What happened next is part of the mystery of Faith. It is that great intangible that cannot be seen or touched. If a person has been gifted with faith and has embraced this gift they understand. If not, they have chosen not to. As St. Thomas Aquinas said so long ago, ““To one who has faith, no explanation is necessary. To one without faith, no explanation is possible.”

Father and I chatted briefly and then he went to work. He was about to administer the Sacrament of Anointing of the Sick (formerly known as Extreme Unction). A Catholic priest is the only person who can offer the Holy Mass and administer the Sacraments of Penance, Confirmation (usually the bishop does this) and Anointing of the Sick. He has been given this power because he has received the Sacrament of Holy Orders.

He opened his prayer book and began to read. Then he took holy oil from a little gold receptacle, dipped his thumb in it, and anointed Marty’s forehead and hands with it. He prayed some more and then it happened. He said these words, “By the authority which the Apostolic See has given me, I grant you full pardon and the remission of all your sins in the name of the Father, and of the Son, and of the Holy Spirit.” 

Marty had just been given what is known as the Apostolic Pardon. This was that moment in time where I understood everything that was going on. She was there, still alive, because God wanted her to be fully prepared for her impending journey, a journey that would now be straight and direct to Jesus Himself. I was there because without me, the priest would not have been available to impart his  power.

But this moment belonged to Father Anthony, a Catholic priest who had the power and authority to impart this pardon. Make no mistake, these are the moments when the radiance of the Catholic priesthood shines through because these are the moments a priest stands in the shoes of Christ . It was a beautiful and humbling thing to see.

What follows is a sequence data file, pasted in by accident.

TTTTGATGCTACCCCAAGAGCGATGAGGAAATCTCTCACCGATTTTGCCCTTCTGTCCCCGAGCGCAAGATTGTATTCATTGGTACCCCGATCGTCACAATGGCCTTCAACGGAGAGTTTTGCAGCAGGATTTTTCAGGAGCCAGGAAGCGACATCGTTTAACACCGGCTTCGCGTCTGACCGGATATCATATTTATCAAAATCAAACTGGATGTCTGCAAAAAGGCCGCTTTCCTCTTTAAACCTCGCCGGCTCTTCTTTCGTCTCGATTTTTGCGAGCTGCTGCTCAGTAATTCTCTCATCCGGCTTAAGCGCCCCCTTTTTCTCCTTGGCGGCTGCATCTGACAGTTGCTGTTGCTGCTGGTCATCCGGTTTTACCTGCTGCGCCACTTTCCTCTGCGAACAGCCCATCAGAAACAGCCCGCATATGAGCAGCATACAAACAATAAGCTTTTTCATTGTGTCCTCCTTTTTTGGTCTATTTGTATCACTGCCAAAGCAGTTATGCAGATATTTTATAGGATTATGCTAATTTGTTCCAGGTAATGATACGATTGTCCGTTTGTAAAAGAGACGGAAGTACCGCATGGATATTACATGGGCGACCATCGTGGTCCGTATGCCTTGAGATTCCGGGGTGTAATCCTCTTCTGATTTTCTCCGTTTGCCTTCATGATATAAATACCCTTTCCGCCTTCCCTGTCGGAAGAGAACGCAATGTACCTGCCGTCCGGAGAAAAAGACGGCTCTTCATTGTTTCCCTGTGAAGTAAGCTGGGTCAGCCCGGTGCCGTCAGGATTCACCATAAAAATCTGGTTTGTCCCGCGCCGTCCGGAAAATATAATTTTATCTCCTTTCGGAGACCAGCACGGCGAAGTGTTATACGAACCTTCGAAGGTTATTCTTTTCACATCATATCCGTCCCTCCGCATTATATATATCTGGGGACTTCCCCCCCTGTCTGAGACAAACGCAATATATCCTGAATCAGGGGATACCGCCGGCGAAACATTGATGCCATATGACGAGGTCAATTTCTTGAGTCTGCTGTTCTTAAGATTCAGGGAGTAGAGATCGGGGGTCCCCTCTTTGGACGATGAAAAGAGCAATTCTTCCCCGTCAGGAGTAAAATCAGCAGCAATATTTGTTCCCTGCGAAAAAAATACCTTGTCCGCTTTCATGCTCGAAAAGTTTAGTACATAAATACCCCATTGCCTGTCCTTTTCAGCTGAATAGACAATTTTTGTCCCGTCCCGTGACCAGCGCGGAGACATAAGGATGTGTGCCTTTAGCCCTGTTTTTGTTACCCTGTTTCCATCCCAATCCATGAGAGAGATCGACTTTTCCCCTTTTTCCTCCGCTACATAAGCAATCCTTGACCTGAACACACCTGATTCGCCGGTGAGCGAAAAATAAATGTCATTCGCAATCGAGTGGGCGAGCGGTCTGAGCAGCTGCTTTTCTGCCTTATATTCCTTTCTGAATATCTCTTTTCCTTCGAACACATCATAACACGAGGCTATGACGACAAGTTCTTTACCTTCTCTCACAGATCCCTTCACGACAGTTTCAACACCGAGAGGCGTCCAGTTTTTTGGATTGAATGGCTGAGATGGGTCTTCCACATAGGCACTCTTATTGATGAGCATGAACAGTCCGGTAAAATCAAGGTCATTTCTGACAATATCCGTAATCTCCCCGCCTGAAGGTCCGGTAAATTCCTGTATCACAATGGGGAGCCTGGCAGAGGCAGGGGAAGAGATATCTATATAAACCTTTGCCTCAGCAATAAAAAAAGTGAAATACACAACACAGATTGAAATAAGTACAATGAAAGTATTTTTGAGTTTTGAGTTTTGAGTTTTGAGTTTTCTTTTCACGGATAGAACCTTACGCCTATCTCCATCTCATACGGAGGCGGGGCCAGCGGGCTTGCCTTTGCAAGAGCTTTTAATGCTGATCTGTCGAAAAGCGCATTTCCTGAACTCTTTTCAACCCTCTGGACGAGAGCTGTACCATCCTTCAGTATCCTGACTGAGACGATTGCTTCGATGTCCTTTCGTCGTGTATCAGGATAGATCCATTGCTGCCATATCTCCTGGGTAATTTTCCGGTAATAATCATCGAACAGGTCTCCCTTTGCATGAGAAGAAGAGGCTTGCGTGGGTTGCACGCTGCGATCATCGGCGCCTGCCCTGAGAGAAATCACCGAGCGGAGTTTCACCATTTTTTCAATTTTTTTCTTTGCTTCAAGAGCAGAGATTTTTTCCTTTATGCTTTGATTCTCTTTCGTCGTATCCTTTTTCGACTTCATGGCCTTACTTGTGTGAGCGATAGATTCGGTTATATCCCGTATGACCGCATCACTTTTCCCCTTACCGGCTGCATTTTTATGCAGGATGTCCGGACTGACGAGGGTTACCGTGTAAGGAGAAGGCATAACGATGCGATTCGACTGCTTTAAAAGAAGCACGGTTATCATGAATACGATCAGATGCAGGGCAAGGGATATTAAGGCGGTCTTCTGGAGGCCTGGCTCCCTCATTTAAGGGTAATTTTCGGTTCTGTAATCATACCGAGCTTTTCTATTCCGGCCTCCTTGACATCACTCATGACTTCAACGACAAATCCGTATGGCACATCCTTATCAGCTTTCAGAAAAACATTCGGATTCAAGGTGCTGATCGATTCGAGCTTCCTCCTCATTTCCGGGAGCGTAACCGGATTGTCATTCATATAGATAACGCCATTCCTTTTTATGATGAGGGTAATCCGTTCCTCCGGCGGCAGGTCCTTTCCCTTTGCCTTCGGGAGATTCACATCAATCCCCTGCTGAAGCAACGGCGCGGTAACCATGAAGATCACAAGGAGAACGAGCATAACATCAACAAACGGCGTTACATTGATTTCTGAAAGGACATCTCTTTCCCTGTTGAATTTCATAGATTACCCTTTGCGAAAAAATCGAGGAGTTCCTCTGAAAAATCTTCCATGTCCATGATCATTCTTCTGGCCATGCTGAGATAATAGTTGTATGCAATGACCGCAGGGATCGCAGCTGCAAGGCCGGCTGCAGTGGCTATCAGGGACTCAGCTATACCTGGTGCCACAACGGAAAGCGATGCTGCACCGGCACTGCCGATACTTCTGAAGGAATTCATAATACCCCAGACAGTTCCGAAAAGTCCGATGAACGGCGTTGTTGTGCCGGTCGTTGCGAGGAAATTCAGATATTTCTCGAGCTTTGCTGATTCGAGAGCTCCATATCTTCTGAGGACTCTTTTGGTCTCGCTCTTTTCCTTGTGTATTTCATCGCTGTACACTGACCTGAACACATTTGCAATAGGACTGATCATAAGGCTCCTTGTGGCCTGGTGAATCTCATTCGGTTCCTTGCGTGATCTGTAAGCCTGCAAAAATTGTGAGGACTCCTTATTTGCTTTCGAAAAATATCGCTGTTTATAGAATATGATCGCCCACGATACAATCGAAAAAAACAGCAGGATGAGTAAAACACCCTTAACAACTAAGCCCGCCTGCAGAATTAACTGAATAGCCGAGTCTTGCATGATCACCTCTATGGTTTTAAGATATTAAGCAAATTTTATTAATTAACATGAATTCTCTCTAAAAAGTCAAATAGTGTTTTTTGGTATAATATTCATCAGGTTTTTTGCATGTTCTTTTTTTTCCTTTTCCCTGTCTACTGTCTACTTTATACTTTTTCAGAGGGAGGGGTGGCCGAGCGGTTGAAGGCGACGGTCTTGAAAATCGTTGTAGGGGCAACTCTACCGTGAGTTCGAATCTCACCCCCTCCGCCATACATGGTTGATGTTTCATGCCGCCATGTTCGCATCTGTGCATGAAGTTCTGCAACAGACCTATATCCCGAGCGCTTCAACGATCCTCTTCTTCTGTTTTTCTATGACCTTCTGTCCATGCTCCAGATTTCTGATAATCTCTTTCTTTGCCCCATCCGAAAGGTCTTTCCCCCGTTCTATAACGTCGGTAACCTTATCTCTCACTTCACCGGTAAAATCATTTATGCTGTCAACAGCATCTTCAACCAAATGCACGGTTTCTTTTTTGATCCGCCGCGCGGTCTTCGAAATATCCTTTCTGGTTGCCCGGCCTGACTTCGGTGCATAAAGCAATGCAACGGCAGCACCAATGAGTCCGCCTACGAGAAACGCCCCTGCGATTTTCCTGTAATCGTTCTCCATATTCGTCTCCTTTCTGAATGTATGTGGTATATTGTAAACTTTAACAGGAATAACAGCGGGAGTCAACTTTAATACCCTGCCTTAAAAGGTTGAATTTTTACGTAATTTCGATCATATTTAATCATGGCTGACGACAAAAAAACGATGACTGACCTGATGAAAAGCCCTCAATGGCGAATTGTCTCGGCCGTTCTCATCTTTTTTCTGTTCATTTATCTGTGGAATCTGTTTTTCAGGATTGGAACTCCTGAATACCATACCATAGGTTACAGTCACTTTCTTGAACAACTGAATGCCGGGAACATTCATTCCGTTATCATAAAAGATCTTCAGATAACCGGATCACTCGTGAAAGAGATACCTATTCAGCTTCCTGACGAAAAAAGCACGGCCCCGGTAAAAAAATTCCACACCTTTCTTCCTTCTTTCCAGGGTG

©Copyright Larry Peterson 2017


Alzheimer's Disease–The Growing, Unstoppable Epidemic

IT MAKES SENSE TO ME

By Larry Peterson

My wife, Marty, began undergoing chemo treatments for Lymphoma during the spring of 2011. In the summer of 2013 cognitive disruption began to rear its ugly head. When I asked her oncologist could it be  “chemo brain”,  he more or less gave me an I’m not sure, maybe shrug followed by a “I don’t think so.”,  answer.

During the late summer of 2014 the “cognitive disruption” I had noticed  was officially diagnosed as Alzheimer’s Disease.  So much for my “chemo brain” theory. The mental “fog”  was never going to go away.  On the contrary, I quickly found out that her newly discovered illness would hang on to her and not leave until it succeeded in taking her life. Alzheimer’s Disease is the only cause of death that cannot be prevented, cured, or even slowed down.

Marty did not understand what was happening to her and I was having no luck trying to explain it. All she knew was that the rehab center she was in was not her home and that I had put her there and did not stay with her anymore. She had no idea where I (we) lived and was as frightened as a child whose parents at dropped her off at a strange place and left her there with strangers.  The whole situation actually sickened me. When I would leave after four or five hours of visiting the pathetically sad and forlorn look that appeared on her face was almost too much to bear.